I have recently had some calls about boll shed on cotton that has began cutting out. Here is a good article from the August edition of The UGA Cotton newsletter discussing aspects of why this can happen.
In the last newsletter, I discussed the effects of environmental stress on physiological
processes in cotton. I did so because of the high temperature and low rainfall conditions we had experienced up to that point in the season. Consequently, I was convinced we would start to see significant increases in fruit abscission once the crop got into the peak bloom phase of development. We are now in the peak bloom to cutout phase of development for well-managed cotton planted back in May, and to my surprise, the crop seems to have fairly high fruit retention this season, which I’m sure Dr. Hand will mention at some point in this newsletter. Nonetheless, fruit abscission/shed (even at low rates) is observed in every cotton field in the state at one point or another during the season. Various environmental conditions such as extreme heat,drought, excessive rains, cloudy days, and certain management practices conducive to rank growth will promote fruit shed. However, fruit shed may also occur as a consequence of normal intra-plant competition for resources during crop development. The abscission zone is a layer of cells present at the base of the petiole (leaves) or peduncle (fruit stalk) as shown in Figure 1 below. Abscission takes place due to softening and weakening of the cells in this zone because of two main digestive enzymes: pectinase and cellulase.The plant hormone IAA present in high concentrations in a square or boll will inhibit the production of these enzymes. A reduction in IAA levels or a decrease in the ratio of IAA to ABA in the fruit will stimulate ethylene production, which increases the production of these degradative enzymes and promotes the abscission process.
Insects can cause shedding of squares or smaller bolls of all ages because they cause damage to plant tissues,and this stimulates fruit abscission. However, a certain amount of shedding occurs naturally in the absence of biotic stresses. Under normal conditions, the cotton plant will shed approximately 60% of all squares it produces during a typical growing season. The age of the square or boll also determines the probability it will shed. Larger squares, and medium size bolls have higher resistance to environmental and within-plant factors stimulating fruit shed, resulting in higher retention. Once a boll has made it to two weeks after flowering, it is highly unlikely that it will shed. This is because the plant has already invested significant resources into the development of the fruit and because the vascular system develops very thick, fibrous connections to the plant, preventing fruit shed. Fruit/square retention is also influenced by fruiting site position along a fruiting branch with higher fruit retention for fruit produced closest to the main-stem. The squares farther away from the main-stem have a substantially lower probability of being retained. Crop developmental stage also influences fruit abscission. For example, we have already established that young bolls are more likely to shed than older bolls; therefore, the highest abscission rates are observed in the days following peak bloom. This type of fruit shed will happen even under non-stressed conditions. The following graphs illustrate the sensitivity of square or boll shed based on age of fruit (2 A) and position on the plant (2 B).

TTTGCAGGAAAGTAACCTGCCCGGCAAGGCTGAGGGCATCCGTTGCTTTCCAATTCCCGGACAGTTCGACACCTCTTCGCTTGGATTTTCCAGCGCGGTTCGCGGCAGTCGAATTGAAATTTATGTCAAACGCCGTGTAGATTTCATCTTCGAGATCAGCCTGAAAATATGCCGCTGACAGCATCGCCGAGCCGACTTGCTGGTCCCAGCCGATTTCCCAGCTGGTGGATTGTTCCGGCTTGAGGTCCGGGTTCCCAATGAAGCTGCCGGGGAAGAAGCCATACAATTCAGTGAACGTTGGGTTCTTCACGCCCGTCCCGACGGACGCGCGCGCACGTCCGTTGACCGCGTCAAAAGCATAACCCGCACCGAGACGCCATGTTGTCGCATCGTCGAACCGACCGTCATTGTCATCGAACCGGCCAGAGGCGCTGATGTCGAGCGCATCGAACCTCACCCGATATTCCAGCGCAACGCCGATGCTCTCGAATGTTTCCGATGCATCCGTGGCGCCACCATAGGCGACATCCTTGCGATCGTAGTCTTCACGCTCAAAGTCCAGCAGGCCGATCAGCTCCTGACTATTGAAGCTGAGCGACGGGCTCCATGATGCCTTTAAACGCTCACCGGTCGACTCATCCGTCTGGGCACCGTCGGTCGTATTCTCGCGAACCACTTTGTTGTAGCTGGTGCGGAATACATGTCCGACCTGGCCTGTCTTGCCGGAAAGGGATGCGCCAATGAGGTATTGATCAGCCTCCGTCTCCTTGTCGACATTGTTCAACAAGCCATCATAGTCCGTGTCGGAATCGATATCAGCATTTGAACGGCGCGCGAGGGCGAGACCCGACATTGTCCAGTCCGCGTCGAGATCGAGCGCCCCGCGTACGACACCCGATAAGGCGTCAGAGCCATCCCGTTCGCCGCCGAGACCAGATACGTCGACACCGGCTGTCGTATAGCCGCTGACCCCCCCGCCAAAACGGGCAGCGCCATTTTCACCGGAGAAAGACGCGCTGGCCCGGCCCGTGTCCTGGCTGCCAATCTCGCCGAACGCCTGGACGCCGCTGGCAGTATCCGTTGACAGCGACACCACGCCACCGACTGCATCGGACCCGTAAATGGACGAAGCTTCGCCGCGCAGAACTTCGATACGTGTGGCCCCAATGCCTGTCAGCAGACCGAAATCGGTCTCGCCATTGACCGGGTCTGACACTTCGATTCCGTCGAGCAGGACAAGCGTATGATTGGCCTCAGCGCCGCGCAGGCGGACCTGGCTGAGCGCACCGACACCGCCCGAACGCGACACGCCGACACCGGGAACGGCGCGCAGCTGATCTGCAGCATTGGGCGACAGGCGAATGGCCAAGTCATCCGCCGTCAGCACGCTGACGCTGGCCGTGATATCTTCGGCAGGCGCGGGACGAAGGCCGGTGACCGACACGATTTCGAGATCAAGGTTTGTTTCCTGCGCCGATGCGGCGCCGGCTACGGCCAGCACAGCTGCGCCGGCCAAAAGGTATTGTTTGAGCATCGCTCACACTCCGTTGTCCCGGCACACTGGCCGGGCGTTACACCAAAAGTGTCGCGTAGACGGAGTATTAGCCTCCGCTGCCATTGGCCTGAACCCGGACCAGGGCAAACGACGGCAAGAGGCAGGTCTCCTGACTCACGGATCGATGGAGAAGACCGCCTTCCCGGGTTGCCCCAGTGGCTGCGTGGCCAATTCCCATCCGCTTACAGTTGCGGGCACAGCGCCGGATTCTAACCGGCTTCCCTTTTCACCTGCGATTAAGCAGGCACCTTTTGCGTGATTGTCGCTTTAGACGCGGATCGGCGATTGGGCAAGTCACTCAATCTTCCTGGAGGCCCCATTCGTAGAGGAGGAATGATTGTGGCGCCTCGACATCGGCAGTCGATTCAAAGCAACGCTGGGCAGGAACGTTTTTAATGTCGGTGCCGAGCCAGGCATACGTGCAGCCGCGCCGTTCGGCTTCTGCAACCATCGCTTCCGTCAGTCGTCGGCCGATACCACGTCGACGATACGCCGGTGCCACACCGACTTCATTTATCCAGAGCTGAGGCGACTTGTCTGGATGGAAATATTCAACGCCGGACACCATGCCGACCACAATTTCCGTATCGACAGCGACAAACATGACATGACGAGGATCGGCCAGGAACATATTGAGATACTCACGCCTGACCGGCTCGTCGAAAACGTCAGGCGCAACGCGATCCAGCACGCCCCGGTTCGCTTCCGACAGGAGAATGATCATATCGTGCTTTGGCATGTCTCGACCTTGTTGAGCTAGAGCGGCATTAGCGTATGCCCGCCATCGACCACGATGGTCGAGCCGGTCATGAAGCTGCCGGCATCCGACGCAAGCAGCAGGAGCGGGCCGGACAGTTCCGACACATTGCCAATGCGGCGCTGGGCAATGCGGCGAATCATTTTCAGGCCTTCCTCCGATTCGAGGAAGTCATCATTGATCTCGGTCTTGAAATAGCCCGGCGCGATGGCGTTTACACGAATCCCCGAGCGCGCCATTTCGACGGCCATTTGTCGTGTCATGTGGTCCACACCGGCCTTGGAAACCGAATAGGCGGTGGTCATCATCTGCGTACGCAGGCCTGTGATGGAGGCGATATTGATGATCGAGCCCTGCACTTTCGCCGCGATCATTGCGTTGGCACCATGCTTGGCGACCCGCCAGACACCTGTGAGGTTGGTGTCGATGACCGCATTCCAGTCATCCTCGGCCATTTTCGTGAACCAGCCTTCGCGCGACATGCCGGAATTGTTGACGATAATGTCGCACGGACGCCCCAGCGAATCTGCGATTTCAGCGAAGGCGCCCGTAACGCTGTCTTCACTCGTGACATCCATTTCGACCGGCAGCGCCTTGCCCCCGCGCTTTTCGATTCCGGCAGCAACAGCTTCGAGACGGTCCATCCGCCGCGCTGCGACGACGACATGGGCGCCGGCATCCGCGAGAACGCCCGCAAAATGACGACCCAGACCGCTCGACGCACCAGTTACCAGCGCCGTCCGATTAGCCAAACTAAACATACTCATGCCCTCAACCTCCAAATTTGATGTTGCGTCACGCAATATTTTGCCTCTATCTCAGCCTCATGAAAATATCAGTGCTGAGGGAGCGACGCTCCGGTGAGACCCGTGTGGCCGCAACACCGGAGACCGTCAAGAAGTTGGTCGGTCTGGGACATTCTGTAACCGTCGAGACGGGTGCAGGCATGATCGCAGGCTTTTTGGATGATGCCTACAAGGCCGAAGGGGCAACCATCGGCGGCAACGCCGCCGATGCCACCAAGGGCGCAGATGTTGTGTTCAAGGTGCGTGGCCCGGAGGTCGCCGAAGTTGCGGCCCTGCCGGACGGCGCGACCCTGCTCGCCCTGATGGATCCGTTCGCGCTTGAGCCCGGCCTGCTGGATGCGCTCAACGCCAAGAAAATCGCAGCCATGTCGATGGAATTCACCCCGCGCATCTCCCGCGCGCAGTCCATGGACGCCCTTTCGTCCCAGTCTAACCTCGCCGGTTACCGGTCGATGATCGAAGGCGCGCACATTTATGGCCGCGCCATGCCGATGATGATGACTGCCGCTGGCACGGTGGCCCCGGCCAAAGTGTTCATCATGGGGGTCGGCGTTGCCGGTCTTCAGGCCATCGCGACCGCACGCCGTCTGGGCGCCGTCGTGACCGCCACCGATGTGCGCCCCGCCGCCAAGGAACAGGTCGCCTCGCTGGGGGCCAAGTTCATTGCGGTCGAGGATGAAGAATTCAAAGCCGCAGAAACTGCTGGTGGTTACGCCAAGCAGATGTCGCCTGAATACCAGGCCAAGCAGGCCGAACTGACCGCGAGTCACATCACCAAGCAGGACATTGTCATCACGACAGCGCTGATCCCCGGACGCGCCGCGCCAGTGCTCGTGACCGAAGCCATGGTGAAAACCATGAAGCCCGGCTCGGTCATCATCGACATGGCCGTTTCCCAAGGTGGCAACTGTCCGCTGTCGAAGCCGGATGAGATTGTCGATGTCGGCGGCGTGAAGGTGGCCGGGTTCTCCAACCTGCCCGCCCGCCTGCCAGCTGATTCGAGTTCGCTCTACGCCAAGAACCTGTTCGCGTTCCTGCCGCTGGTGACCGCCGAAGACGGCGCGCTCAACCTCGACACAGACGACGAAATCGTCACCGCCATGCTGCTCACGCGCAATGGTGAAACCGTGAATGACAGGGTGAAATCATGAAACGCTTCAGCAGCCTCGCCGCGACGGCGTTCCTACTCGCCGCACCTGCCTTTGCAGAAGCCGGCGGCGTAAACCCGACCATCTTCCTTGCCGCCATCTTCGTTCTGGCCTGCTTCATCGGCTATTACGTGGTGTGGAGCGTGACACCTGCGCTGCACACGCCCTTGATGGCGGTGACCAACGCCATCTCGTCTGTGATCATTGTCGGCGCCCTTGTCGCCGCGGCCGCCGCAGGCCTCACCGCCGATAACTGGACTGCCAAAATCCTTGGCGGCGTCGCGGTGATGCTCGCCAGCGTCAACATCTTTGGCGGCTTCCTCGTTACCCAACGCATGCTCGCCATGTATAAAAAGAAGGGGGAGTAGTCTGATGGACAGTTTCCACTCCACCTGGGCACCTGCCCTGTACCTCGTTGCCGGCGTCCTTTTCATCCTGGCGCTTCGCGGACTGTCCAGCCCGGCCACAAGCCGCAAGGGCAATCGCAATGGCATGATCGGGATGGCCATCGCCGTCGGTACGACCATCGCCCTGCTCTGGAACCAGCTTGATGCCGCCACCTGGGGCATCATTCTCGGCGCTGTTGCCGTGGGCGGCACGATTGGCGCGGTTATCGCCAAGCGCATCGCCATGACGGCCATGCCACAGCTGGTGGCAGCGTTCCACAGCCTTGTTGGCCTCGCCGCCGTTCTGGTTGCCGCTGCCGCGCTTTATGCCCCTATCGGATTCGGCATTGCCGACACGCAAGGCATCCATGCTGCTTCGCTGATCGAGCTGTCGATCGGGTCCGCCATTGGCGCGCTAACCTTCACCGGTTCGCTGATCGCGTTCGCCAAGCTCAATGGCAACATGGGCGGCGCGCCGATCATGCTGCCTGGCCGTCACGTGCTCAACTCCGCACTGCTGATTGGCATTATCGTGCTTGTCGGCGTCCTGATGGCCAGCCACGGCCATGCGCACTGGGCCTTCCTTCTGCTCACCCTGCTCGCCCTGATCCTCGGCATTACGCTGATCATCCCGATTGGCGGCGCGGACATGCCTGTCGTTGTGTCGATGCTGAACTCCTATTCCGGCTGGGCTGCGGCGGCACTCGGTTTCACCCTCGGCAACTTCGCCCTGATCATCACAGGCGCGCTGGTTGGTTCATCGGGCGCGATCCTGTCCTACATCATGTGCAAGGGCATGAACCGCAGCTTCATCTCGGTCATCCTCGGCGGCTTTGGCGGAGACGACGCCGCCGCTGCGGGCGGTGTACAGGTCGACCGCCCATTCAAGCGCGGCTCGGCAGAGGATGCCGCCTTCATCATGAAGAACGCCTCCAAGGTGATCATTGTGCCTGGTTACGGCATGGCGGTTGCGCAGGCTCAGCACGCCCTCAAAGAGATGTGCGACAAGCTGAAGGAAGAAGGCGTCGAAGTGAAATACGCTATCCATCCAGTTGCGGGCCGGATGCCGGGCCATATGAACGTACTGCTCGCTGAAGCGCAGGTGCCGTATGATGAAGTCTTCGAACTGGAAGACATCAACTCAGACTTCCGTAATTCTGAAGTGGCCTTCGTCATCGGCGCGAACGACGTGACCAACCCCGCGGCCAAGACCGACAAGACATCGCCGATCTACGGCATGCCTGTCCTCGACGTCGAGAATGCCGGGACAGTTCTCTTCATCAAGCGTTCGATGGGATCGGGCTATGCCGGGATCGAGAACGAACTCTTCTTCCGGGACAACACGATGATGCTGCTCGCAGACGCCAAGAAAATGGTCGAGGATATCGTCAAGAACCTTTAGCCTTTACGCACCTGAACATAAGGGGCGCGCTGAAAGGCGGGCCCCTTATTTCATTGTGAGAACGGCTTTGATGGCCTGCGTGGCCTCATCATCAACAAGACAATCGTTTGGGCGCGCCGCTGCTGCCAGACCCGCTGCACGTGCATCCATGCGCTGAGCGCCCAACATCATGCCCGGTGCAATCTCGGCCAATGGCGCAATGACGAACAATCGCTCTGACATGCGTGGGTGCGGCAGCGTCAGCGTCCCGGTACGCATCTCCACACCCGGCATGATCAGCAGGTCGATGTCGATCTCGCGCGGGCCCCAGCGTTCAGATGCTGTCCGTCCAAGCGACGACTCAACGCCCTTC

Environmental factors causing fruit shed: As mentioned previously, various environmental conditions can influence square or boll shed.Light intensity: The impact of high cloud cover (causing low light intensities) on fruit retention has been heavily investigated. Specifically, exposure of young fruit to extremely low light intensity for even a few days can cause nearly all the fruit at that position to shed. Sensitivity to low light decreases significantly with increases in fruit age. For bolls greater than 2 weeks in age, short term low light conditions have no impact on fruit retention.Temperature: High temperatures impact reproductive growth in cotton more than vegetative growth. One of the most common effects of high temperature (day and night) on reproduction in cotton is an increase in pollen sterility. If this results in poor seed set, the likelihood of fruit set is low. High night temperatures A Bcause pollen sterility by affecting a sensitive stage of pollen development that occurs during early square development. For example, Hodges et al. (1993) showed that day/night temperatures in excess of 95/81°F(day/night temperature) substantially increased boll abscission and negatively impacting productivity. High temperatures occurring during flowering and soon thereafter have also been shown to limit fertilization,thereby increasing the probability of fruit shed.Water: Both high and low soil moisture conditions can substantially influence fruit shed or retention. Low moisture conditions such as drought can increase rates of boll abscission by reducing leaf area and photosynthetic efficiency, thereby limiting the number of fruit the crop can support. In contrast, water excess can stimulate rank growth, causing extensive shading of lower branches and high rates of fruit abscission. Additionally, the timing and amount of water received by the crop can affect percent seed stand rate of abscission.Some observations: The first observation worth repeating is that fruit retention has been high this growing season, so I haven’t seen as many young bolls on the ground as I’ve seen in the past (Figure 3A). Secondly,abscission is an enzymatic process, so it needs to occur in living, hydrated tissues. In some instances, when well-maintained cotton plants are exposed to high air temperatures, drought, or both during flowering, water loss from the young fruit exceeds water supply from the plant, and the fruit will get frozen in place(“mummified”). This occurs because the tissue desiccates rapidly, and this prevents the full degradation of the abscission zone (Figure 3B). I haven’t seen this very much during the current growing season, but it does illustrate the need for a properly-formed abscission layer. This will be relevant when we discuss the physiology of defoliation in subsequent newsletters.